I left my base on “Day 1,” and by nightfall of Day 2 was in a transient camp in Kuwait.  This was blinding speed.  I know that to many readers who are used to flying across the country in a few hours, covering a little more than 300 miles in 36 hours does not seem fast, but you will have to take my word on this.  In my world this pace is near lighting speed.  Of course, that could not continue.  In the transient camp the normal pace of military travel reasserted itself.

Imagine a Roman legionary camp.  The Roman legions succeeded, in no small part, because they were rarely taken by surprise.  Each night that a legion was on the march they stopped and built a camp before nightfall.  The Romans laid out their camps in the same exact pattern every day, then built a rough defensive wall around the perimeter.  A Roman camp had Row upon row of squad-sized tents suitable for eight or nine men, all of them set out in a logical grid, with well ordered “streets,” a few towers at the corners, and a defensive berm around the lot of them.  In more than 2,000 years, we really haven’t changed that much.  That description works equally well for the modern Army as it does for the Ninth Legion, with the exception that in our more sustained base camp, we have added some amenities.  Our tents are slightly larger than were theirs, there is a dining hall so we do not need to cook or eat MREs, we have showers and hot water, and there are a few places to grab food from a trailer-mounted version of a fast-food restaurant.  Oh, and of course there is  the now-ubiquitous Internet lounge, albeit one contained in what amounts to a double-wide trailer.  But other than that, any centurion would recognize the shape of things.  This order is useful.  It simplifies things, and as I would be here only a few days, I had nothing to complain about with the accommodations.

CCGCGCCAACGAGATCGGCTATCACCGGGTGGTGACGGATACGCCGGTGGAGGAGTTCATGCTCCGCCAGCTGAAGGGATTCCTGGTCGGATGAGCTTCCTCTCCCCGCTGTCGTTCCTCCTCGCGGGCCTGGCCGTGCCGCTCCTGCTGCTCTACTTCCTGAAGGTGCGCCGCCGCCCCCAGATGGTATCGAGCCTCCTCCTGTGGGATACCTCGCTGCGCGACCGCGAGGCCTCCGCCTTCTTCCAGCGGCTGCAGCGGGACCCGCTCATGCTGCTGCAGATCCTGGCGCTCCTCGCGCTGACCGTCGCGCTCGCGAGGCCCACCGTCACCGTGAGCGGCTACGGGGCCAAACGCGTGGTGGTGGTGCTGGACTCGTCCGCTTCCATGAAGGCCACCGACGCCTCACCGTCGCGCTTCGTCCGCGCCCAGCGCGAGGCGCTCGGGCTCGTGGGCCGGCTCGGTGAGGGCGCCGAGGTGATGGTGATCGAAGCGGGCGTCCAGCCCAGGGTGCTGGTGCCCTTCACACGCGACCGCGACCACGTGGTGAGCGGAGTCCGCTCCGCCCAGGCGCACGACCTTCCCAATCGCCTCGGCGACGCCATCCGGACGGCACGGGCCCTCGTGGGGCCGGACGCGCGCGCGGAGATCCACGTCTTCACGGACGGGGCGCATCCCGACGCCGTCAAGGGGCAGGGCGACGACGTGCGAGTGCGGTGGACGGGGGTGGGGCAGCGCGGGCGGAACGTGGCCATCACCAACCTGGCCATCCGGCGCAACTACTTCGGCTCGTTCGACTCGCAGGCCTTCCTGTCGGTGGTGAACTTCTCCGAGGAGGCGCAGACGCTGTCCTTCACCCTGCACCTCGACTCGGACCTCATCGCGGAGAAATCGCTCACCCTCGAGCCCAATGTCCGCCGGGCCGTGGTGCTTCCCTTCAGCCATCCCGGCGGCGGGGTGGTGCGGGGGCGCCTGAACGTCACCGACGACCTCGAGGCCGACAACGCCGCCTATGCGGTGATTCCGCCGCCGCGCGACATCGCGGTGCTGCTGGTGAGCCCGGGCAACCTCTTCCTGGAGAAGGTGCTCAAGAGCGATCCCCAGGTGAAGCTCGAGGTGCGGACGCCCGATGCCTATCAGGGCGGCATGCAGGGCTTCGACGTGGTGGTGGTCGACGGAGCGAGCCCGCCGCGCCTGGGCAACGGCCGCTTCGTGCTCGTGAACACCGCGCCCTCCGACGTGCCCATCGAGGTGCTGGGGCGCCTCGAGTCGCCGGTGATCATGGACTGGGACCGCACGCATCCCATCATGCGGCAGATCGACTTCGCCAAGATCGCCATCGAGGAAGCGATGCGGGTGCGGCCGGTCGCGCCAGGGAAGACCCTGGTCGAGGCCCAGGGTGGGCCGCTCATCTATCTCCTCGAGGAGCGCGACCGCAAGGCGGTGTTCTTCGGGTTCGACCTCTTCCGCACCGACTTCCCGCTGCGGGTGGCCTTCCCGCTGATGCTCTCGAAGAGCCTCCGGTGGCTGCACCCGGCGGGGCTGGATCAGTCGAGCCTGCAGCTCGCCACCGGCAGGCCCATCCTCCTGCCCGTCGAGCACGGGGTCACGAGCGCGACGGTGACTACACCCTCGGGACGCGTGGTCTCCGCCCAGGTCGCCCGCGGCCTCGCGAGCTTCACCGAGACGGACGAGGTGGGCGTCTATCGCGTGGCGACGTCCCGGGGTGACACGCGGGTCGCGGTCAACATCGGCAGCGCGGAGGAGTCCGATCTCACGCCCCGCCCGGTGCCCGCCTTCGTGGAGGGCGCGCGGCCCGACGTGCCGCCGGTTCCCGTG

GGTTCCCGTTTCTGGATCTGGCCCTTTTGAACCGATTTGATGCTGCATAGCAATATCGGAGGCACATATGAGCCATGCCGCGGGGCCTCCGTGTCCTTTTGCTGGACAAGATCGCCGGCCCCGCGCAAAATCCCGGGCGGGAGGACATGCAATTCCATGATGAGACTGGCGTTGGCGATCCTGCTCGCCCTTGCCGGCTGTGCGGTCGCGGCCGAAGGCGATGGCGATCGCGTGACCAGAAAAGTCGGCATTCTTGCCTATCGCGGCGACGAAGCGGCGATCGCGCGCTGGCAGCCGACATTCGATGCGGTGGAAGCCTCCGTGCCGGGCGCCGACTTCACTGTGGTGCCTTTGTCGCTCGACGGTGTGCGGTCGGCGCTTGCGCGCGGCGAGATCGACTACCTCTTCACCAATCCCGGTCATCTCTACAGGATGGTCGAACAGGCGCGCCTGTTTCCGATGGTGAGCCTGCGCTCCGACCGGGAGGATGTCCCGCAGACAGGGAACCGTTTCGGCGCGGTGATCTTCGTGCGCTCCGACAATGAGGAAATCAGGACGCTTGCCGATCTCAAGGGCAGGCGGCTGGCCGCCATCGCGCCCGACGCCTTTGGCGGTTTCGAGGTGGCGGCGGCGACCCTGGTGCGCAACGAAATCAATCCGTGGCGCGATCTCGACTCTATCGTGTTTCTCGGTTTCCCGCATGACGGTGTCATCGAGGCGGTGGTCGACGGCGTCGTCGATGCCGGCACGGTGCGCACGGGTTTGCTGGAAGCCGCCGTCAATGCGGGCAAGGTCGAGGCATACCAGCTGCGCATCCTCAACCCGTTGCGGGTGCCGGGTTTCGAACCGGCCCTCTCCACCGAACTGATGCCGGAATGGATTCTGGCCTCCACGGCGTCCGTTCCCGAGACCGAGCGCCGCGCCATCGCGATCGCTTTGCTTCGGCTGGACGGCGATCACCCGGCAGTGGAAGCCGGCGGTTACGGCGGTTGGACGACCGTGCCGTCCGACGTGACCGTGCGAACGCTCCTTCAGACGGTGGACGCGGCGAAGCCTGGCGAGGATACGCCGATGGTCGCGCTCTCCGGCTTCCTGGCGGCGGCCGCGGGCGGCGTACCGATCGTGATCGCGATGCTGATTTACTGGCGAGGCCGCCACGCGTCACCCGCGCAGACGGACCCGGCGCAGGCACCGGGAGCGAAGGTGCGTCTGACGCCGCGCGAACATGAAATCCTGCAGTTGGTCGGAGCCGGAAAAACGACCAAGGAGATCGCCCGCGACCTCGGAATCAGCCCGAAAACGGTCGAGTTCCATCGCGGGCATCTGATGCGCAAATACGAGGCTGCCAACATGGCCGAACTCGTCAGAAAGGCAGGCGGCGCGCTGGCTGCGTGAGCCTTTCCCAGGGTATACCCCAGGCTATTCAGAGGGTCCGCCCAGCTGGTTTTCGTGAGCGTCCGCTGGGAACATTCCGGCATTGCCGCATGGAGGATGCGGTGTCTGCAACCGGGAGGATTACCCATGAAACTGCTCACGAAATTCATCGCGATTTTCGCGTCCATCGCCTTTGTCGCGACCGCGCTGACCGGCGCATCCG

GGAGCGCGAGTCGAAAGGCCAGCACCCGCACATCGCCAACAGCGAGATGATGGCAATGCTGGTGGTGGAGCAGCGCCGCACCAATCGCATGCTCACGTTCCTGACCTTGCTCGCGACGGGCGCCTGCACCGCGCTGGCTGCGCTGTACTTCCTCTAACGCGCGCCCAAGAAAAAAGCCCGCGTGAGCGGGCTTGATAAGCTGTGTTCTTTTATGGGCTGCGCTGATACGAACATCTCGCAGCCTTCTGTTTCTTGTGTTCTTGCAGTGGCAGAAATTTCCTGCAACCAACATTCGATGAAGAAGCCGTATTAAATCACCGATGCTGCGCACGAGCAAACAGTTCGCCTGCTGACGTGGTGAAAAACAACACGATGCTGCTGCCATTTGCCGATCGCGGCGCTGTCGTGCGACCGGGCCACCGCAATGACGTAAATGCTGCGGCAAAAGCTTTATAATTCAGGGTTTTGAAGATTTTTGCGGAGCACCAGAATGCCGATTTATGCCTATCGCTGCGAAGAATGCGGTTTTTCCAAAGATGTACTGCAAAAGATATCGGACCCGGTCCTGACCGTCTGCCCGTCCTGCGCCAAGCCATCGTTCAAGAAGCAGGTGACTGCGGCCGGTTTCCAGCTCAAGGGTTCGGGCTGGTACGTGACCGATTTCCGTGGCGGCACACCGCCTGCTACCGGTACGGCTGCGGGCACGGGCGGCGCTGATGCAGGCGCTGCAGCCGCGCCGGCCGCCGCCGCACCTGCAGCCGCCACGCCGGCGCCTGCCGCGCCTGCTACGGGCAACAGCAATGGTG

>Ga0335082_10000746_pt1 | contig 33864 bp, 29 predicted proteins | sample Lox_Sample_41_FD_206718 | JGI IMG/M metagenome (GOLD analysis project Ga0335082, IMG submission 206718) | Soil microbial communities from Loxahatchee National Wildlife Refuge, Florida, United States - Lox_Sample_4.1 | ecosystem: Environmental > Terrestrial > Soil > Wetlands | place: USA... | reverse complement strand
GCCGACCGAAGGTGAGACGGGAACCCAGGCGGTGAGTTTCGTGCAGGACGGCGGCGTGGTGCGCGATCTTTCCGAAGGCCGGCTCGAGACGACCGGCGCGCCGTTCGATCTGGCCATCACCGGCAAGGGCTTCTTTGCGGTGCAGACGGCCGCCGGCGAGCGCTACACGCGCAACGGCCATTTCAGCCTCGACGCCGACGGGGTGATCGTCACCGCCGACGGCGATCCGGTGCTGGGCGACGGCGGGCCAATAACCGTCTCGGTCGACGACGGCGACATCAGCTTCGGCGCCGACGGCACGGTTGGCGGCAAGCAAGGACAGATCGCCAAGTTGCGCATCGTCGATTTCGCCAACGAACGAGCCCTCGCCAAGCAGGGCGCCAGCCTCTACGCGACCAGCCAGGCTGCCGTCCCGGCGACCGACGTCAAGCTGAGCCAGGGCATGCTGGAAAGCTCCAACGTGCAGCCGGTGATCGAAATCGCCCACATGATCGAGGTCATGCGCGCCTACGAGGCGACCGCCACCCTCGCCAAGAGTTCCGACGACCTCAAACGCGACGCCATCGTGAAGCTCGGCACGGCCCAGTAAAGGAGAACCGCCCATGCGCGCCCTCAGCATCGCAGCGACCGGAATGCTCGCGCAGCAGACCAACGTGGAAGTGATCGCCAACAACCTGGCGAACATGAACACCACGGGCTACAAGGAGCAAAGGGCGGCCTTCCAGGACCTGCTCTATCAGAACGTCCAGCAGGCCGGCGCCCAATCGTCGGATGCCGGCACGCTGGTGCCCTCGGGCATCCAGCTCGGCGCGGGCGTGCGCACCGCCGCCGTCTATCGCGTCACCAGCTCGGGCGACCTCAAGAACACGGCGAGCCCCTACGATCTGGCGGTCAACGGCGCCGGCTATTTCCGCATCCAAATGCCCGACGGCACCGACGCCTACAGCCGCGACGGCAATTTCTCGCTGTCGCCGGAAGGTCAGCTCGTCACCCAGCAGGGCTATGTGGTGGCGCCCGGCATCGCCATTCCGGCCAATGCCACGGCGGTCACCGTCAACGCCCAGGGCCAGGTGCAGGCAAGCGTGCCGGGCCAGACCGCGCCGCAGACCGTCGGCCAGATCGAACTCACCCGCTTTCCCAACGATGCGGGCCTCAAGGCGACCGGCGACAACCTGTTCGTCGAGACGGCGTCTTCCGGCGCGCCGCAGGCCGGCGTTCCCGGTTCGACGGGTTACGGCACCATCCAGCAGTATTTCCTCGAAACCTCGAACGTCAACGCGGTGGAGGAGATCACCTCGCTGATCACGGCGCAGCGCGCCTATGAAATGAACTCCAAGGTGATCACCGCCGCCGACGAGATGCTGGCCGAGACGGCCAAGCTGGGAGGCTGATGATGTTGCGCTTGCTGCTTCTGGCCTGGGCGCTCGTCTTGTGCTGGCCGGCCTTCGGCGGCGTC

Day 3 and Day 4 pass in a mindless blur of sameness.  In my tent my incidental traveling companions and I settle in to a routine: wake up-read-eat-read-shower-read-nap-read…you get the picture.  We are all older, more senior sergeants and officers, though because none of us are getting up and about, we mostly leave our uniforms hanging at the foot of the steel-framed bunk-beds we occupy.  Day and night do not signify. There are no formations, no inspections, no means of marking the passage of time except the turn of the page.  You lay stretched out on your rack and read.  I anticipated this, so mostly I wear my comfortable sweatshirt and sweatpants.  There is no reason not to, I am not going anywhere.  Only your flight time, the projected day on which you will board your freedom bird, matters.  That is, at best, days away. By nightfall on Day 4 some 1,400 pages are behind me.